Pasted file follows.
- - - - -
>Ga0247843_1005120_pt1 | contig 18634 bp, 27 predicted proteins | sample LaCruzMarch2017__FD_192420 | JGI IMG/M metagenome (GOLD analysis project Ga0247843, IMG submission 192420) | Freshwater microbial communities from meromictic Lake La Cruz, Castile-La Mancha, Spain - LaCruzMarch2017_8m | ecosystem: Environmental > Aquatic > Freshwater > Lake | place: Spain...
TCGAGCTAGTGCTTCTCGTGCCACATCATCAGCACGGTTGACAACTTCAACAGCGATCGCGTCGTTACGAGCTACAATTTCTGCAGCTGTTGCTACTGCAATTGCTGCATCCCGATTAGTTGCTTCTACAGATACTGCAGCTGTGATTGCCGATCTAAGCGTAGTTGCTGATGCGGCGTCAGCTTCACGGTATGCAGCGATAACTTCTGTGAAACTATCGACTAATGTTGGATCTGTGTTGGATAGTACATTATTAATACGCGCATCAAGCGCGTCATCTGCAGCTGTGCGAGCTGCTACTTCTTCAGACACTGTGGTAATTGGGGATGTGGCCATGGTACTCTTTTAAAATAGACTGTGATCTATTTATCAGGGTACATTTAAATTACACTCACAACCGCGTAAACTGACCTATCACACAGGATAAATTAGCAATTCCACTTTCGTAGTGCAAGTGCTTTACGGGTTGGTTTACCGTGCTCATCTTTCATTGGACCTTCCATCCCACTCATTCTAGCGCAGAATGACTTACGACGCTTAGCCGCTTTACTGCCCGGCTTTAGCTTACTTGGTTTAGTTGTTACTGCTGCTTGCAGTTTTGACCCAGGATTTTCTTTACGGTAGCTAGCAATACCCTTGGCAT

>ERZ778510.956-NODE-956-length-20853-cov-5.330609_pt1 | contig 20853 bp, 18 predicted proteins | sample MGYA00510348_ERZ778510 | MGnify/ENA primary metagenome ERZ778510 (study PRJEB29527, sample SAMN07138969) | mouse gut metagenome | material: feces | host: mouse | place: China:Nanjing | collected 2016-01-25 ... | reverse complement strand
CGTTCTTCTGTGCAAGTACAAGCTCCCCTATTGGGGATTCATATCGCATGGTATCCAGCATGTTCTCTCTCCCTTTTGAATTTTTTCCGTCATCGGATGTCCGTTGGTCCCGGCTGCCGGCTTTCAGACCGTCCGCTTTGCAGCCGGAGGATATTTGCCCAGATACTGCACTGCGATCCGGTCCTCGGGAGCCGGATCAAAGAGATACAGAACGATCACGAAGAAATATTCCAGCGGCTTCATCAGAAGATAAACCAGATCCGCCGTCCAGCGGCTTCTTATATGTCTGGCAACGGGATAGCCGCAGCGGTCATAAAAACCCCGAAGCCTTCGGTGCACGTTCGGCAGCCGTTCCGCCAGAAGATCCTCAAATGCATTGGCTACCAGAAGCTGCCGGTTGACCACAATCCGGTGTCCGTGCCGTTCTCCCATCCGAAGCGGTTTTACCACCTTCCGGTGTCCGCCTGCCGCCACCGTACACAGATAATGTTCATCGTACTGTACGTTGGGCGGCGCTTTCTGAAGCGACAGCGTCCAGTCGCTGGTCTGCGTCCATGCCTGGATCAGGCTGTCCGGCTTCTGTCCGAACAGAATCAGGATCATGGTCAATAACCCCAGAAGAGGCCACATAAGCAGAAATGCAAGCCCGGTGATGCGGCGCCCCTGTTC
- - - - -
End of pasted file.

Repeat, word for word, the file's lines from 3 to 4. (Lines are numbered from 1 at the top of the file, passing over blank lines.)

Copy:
>ERZ778510.956-NODE-956-length-20853-cov-5.330609_pt1 | contig 20853 bp, 18 predicted proteins | sample MGYA00510348_ERZ778510 | MGnify/ENA primary metagenome ERZ778510 (study PRJEB29527, sample SAMN07138969) | mouse gut metagenome | material: feces | host: mouse | place: China:Nanjing | collected 2016-01-25 ... | reverse complement strand
CGTTCTTCTGTGCAAGTACAAGCTCCCCTATTGGGGATTCATATCGCATGGTATCCAGCATGTTCTCTCTCCCTTTTGAATTTTTTCCGTCATCGGATGTCCGTTGGTCCCGGCTGCCGGCTTTCAGACCGTCCGCTTTGCAGCCGGAGGATATTTGCCCAGATACTGCACTGCGATCCGGTCCTCGGGAGCCGGATCAAAGAGATACAGAACGATCACGAAGAAATATTCCAGCGGCTTCATCAGAAGATAAACCAGATCCGCCGTCCAGCGGCTTCTTATATGTCTGGCAACGGGATAGCCGCAGCGGTCATAAAAACCCCGAAGCCTTCGGTGCACGTTCGGCAGCCGTTCCGCCAGAAGATCCTCAAATGCATTGGCTACCAGAAGCTGCCGGTTGACCACAATCCGGTGTCCGTGCCGTTCTCCCATCCGAAGCGGTTTTACCACCTTCCGGTGTCCGCCTGCCGCCACCGTACACAGATAATGTTCATCGTACTGTACGTTGGGCGGCGCTTTCTGAAGCGACAGCGTCCAGTCGCTGGTCTGCGTCCATGCCTGGATCAGGCTGTCCGGCTTCTGTCCGAACAGAATCAGGATCATGGTCAATAACCCCAGAAGAGGCCACATAAGCAGAAATGCAAGCCCGGTGATGCGGCGCCCCTGTTC